CEO, DreamCo Design
Author of book Daily Fantasy Sports

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Education advocates to descend on Springfield

Thursday, May 26, 2016

* AP

The head of Chicago Public Schools say the district has “reached the point of no return” and faces severe cuts without “equal” funding from the state.

Schools CEO Forrest Claypool said Wednesday that with only one week left in the state’s Legislature’s session, the district must “make a statement the governor cannot ignore.”

Claypool on Thursday will lead a rally in Springfield seeking more state funds for Chicago’s schools. The district faces a $1 billion deficit next school year.

* The Tribsters ask a good question

To what end? The only legislation the district has endorsed is a complex but Senate-approved overhaul of the state’s school funding formula that would provide CPS with hundreds of millions of yet-to-be-budgeted dollars.

But there’s also a budget proposal from House Speaker Michael Madigan that would cut CPS some extra dough as the system threatens massive budget cuts for next school year. Mayor Rahm Emanuel and CPS CEO Forrest Claypool issued non-committal statements about it on Wednesday night. […]

“With one voice, these districts across the state will express the outrage that we feel toward a funding system that so blatantly discriminates against poor and minority children throughout the state of Illinois,” Claypool said.

* Claypool’s statement last night…

“On behalf of the administrators, teachers, parents and students of Chicago Public Schools, we stand strongly behind the efforts of the Illinois General Assembly — particularly the Chicago delegation — to bring additional resources to public schools. We applaud them for being champions of public education by taking these important steps to move toward greater stability for CPS and working to ensure a brighter future for our children.”

Emanuel called the vote “an important first step.” Subscribers know more about the Chicago angle.

* CPS needs some state help. No doubt. But they also need to put more of their own revenue skin in the game

Even Raise Your Hand, a parent group frequently among CPS’ critics, said members were flooding the offices of the governor and other lawmakers with phone calls, member Joy Clendenning said.

“We need you to join with us in demanding that our public servants serve the public. Of course, Gov. Rauner, of course, our legislators in Springfield, but even though the mayor appointed you, you’re here to serve the children of Chicago, and we need you to talk to the mayor,” about local solutions,” she said. “We believe it will be even more convincing for Springfield if we show what we’re doing up here in Chicago as well.”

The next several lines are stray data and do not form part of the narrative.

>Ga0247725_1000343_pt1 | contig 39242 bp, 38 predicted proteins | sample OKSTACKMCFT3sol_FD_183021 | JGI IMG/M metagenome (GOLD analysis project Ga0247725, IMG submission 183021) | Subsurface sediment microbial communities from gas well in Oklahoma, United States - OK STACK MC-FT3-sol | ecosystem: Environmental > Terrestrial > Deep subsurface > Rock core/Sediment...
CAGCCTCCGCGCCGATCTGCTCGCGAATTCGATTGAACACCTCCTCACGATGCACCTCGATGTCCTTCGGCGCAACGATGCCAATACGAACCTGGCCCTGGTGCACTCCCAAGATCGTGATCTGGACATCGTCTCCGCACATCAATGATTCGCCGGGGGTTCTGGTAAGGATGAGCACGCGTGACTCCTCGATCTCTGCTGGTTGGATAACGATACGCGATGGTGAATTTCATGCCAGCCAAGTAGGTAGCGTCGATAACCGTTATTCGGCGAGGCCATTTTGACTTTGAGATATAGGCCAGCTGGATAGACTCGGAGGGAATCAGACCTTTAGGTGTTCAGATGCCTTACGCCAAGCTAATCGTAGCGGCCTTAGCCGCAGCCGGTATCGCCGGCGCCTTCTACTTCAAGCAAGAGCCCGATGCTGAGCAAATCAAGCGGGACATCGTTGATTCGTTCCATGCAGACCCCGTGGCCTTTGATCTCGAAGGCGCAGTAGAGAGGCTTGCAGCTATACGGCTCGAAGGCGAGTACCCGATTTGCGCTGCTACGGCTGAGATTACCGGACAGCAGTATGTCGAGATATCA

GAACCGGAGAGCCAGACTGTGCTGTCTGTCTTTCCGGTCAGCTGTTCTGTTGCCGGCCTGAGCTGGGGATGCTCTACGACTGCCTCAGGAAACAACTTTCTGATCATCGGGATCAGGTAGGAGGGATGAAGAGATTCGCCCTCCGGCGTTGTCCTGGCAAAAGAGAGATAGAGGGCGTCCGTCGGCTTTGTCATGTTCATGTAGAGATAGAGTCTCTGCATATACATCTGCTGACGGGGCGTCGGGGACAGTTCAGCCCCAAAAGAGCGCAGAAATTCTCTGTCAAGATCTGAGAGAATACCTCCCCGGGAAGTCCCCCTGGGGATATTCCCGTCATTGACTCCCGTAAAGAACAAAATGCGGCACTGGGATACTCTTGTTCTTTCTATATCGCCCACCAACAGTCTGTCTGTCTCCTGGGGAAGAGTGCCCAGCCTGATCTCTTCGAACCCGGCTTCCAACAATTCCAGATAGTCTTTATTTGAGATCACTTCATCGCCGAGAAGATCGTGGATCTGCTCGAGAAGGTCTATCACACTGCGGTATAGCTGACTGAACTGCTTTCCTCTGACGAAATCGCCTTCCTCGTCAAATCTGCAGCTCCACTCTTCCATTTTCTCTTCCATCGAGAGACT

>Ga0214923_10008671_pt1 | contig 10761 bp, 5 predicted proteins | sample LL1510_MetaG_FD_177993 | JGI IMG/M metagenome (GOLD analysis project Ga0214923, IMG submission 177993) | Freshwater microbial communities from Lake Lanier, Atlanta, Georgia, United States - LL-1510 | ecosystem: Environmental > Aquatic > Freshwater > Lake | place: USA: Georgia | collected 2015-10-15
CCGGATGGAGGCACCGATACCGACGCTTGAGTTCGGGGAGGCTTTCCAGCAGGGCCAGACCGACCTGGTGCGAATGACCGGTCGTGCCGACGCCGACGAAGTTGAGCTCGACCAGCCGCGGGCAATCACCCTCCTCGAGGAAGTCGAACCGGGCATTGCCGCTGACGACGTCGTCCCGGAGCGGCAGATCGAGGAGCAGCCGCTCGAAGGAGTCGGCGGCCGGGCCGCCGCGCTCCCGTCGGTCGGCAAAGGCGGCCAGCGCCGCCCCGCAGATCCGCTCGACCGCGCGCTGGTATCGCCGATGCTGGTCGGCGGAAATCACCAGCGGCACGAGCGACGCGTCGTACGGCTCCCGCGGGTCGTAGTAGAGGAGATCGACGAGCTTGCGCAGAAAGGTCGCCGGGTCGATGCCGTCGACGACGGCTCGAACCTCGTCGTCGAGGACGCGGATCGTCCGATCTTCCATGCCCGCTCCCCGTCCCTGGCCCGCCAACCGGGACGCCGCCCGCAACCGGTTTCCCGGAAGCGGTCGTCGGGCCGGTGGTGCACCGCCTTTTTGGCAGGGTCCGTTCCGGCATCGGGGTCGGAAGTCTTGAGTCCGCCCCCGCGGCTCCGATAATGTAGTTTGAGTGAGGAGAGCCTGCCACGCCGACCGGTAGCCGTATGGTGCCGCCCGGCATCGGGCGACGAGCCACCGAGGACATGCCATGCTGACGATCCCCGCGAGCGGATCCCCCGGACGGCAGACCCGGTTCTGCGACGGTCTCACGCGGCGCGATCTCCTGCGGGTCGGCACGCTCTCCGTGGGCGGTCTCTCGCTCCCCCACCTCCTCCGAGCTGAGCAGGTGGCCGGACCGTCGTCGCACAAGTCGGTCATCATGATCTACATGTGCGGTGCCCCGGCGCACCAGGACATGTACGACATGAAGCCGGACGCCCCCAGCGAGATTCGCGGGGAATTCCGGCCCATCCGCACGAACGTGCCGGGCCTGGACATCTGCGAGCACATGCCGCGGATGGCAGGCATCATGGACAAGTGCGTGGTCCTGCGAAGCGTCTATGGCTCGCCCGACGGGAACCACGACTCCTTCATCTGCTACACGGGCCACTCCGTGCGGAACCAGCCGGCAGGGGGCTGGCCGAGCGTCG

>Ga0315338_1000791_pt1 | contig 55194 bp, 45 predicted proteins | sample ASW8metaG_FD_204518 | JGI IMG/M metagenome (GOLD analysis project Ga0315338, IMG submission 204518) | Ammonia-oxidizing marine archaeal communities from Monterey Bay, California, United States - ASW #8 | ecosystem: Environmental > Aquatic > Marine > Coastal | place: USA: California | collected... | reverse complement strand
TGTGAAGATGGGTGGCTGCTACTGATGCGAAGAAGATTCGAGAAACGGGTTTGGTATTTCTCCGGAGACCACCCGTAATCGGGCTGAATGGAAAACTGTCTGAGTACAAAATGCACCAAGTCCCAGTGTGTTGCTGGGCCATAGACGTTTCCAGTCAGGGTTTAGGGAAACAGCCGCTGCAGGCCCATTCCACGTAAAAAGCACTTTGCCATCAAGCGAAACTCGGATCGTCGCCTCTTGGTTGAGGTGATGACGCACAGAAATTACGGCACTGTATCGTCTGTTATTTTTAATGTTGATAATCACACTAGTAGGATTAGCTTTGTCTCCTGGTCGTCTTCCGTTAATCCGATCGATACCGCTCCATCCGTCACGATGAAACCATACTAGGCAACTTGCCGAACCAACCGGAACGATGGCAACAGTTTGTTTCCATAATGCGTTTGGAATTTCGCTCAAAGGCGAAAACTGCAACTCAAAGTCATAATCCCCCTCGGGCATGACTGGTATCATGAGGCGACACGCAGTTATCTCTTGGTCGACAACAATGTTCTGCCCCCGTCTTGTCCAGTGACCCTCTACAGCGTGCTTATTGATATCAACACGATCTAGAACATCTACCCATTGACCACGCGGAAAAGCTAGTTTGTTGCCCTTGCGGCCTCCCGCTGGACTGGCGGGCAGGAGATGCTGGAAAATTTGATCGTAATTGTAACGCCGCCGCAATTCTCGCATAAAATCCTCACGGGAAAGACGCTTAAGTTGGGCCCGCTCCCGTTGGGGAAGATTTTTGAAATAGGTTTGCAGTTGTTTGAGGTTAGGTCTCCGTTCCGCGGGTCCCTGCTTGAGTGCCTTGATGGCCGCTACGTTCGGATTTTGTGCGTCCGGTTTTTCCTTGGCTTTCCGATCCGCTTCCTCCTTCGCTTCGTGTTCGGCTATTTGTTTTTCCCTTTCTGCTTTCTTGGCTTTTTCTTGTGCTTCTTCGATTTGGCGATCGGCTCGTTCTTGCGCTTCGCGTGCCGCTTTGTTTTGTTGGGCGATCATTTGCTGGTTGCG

Critics say Springfield can’t fix the entire problem. Even if all current school funding bills were to pass, they wouldn’t plug CPS’ entire projected budget shortfall.

The Board of Education also has a responsibility to advocate for more money for CPS by raiding the city’s tax-increment financing accounts, and to spend what they have more wisely, said Sabah Hussain, a student at Lane Tech High School, which that could lose more than $8 million from its operating budget.

* Press release…

Over 2,000 school superintendents, education advocates, parents, students, and legislators will rally in the rotunda of the Illinois State Capitol on Thursday, May 26 to urge Illinois’ Governor and House lawmakers to pass statewide education funding reform this legislative session. They will advocate for a comprehensive fix for Illinois’ broken public school funding system, which has penalized students for decades by shortchanging cash-strapped districts throughout in rural, urban, suburban, and downstate areas and cheating them of the high quality education they deserve.

Many attendees and participants are members of Funding Illinois’ Future, a broad coalition of more than 230 members that include school superintendents, principals, faith leaders, parents, teachers, education reform groups, and others from throughout Illinois. They have worked together for the past three years advocating a fix to the state’s education funding system like Senate Bill 231 so that dollars are distributed more fairly to districts with the greatest needs and lack local resources to properly invest in their schools. (

WHO: Speakers include –

    ∙ Pastor T. Ray McJunkins, Union Baptist Church, Springfield
    ∙ Kris Reichmann, Illinois for Educational Equity (ILEE)
    ∙ Dr. David Lett, Superintendent, Pana School District
    ∙ Dr. Gregg Fuerstenau, Superintendent, Taylorville School District
    ∙ State Senator Andy Manar
    ∙ State Representative Avery Bourne
    ∙ Dr. Sharon Desmoulin-Kherat, Superintendent, Peoria Public Schools
    ∙ State Representative Jehan Gordon-Booth
    ∙ Caroline Crozier, LULAC of Illinois
    ∙ Forrest Claypool, CEO, Chicago Public Schools
    ∙ Jennifer Garrison, Superintendent, Sandoval School District
    ∙ Kristin Humphries, Superintendent, East Moline School District

* Also, too, people who write any education-related advocacy materials should meticulously check for typos before hitting “send.”

- Posted by Rich Miller   21 Comments      

Fantasy Sports Is Internet Gaming

Thursday, May 26, 2016

[The following is a paid advertisement.]

The daily fantasy sports gambling industry is pressuring officials to pass a bailout that actually costs taxpayers. According to COGFA these Internet gaming giants would each pay just $900,000 in state taxes, but they could afford $500 million in television ads last year.